Russia/China/India Axis

The New American, January 10, 2005 | Go to article overview

Russia/China/India Axis


According to the December 9 Asia Times, the Russian government of "ex"-KGB officer Vladimir Putin is calling "for a Moscow-New Delhi-Beijing axis, an alliance of three nuclear-armed countries of some 2.5 billion people that theoretically would be able to balance U.S. power in coming years." This alignment "would make a great contribution to global security," Putin stated during a visit to India's capital, New Delhi.

The Times points out that "A 'strategic triangle' linking Russia, India and China was first suggested by former Russian premier (and incidentally Saddam Hussein's old friend) Yevgeny Primakov in 1998." (Primakov, not coincidentally, presided over the KGB's Arab terrorist network in the late 1980s.) Beijing was initially cool to the idea, reports the Times, while "New Delhi remained noncommittal."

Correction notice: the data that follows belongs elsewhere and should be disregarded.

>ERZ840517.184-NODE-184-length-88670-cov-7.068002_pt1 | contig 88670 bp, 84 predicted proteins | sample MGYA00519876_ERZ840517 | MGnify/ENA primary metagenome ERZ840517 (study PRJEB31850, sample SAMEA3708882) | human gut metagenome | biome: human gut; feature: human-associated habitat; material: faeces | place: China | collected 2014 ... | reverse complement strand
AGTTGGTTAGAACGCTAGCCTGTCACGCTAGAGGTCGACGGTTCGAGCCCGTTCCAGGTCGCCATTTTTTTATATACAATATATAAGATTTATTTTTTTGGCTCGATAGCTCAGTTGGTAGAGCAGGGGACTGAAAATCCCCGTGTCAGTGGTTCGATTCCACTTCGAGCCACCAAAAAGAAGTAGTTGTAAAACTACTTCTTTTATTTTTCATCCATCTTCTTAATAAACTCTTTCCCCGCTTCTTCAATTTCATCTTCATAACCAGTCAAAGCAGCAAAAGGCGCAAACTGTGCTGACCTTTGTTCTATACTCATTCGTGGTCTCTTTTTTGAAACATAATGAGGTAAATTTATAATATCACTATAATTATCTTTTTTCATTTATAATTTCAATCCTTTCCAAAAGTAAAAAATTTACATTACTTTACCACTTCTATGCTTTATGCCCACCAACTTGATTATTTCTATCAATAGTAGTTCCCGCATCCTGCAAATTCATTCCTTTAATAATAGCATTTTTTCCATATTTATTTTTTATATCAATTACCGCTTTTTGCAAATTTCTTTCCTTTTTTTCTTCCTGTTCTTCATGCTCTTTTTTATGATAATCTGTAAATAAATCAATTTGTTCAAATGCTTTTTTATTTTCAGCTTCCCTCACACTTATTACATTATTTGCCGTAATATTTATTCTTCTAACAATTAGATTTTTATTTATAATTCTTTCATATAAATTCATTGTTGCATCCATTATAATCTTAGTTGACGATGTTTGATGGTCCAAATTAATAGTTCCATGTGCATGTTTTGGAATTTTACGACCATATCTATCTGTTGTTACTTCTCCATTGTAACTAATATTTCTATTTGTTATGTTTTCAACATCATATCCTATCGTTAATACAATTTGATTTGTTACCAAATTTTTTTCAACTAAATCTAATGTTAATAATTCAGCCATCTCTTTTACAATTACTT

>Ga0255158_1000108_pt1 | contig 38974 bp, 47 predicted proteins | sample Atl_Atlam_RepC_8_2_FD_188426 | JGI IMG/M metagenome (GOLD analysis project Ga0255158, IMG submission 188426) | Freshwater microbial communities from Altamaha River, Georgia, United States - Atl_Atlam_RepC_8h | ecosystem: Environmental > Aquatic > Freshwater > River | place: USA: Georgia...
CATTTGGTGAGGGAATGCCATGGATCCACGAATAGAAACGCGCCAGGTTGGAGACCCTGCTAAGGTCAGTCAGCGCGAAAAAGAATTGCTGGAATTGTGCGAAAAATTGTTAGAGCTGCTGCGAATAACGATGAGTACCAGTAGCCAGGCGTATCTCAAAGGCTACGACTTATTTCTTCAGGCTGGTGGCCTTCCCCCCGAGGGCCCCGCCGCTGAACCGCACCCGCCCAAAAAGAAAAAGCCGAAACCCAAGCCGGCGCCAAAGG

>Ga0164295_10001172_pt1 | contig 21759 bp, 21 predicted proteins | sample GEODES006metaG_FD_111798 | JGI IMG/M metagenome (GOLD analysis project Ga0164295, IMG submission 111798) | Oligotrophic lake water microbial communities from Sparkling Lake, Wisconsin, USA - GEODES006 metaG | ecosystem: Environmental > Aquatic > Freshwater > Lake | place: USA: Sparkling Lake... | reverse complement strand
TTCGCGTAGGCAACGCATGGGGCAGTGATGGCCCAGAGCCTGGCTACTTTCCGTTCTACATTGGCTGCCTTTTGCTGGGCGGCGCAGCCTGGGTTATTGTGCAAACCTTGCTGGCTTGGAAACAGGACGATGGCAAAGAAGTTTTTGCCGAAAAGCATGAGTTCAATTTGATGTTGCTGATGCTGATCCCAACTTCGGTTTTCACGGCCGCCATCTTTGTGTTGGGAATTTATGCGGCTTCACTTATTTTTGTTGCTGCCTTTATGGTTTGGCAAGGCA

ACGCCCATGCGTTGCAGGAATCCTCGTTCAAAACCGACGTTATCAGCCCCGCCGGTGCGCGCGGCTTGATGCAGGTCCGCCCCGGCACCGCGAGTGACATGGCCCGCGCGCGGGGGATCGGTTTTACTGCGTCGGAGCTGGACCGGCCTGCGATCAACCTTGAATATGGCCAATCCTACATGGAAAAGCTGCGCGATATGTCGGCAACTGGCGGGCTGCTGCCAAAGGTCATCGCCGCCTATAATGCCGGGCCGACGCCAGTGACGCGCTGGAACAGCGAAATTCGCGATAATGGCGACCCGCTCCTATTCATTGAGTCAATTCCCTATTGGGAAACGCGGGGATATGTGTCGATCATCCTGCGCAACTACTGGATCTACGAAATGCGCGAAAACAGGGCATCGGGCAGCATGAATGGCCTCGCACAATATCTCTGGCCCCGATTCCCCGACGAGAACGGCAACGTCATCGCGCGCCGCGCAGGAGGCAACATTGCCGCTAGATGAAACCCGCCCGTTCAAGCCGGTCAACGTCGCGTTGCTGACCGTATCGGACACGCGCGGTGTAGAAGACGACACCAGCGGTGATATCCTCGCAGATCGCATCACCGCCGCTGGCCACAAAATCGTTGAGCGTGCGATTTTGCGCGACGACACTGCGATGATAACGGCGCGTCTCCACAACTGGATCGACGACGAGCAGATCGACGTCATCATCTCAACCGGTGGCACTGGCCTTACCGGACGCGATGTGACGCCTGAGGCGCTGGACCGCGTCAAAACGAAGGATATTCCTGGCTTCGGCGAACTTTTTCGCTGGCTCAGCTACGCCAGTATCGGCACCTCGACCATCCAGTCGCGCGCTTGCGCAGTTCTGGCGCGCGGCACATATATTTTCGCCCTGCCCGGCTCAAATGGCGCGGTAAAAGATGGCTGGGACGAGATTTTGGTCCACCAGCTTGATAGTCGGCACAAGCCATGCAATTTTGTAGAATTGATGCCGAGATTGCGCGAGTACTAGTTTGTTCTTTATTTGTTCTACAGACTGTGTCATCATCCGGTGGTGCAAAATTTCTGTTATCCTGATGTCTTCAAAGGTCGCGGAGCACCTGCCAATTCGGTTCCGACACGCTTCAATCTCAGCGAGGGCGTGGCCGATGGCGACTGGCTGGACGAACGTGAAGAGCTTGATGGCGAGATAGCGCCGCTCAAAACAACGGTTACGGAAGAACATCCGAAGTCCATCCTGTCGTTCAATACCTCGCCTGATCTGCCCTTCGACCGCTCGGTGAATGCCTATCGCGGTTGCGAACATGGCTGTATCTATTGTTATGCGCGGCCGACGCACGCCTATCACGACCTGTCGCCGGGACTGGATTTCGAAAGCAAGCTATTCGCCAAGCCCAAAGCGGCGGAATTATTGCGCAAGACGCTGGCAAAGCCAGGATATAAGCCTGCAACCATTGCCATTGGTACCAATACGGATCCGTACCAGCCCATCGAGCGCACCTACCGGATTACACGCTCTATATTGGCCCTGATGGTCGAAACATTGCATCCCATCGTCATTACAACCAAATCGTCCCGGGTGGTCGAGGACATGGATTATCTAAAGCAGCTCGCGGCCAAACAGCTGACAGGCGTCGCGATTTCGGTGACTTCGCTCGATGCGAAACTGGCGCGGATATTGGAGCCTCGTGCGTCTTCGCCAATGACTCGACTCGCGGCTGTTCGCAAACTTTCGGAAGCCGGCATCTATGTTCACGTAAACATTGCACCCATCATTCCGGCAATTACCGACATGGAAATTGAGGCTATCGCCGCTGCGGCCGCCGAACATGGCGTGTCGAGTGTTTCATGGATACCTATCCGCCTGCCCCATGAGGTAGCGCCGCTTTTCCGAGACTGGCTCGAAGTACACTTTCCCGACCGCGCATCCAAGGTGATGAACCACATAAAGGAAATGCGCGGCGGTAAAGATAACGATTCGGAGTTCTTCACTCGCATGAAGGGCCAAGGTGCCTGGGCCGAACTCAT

However, since 2002, the "strategic triangle" concept has been revived. The three potential strategic allies "are all understood to have a number of converging interests that could add substance to the axis talk. All three were opposed to the war on Iraq and protested against what they viewed as a rejection of the rules of the international game. They continue to back the primacy of the UN Security Council in solving crises.. …

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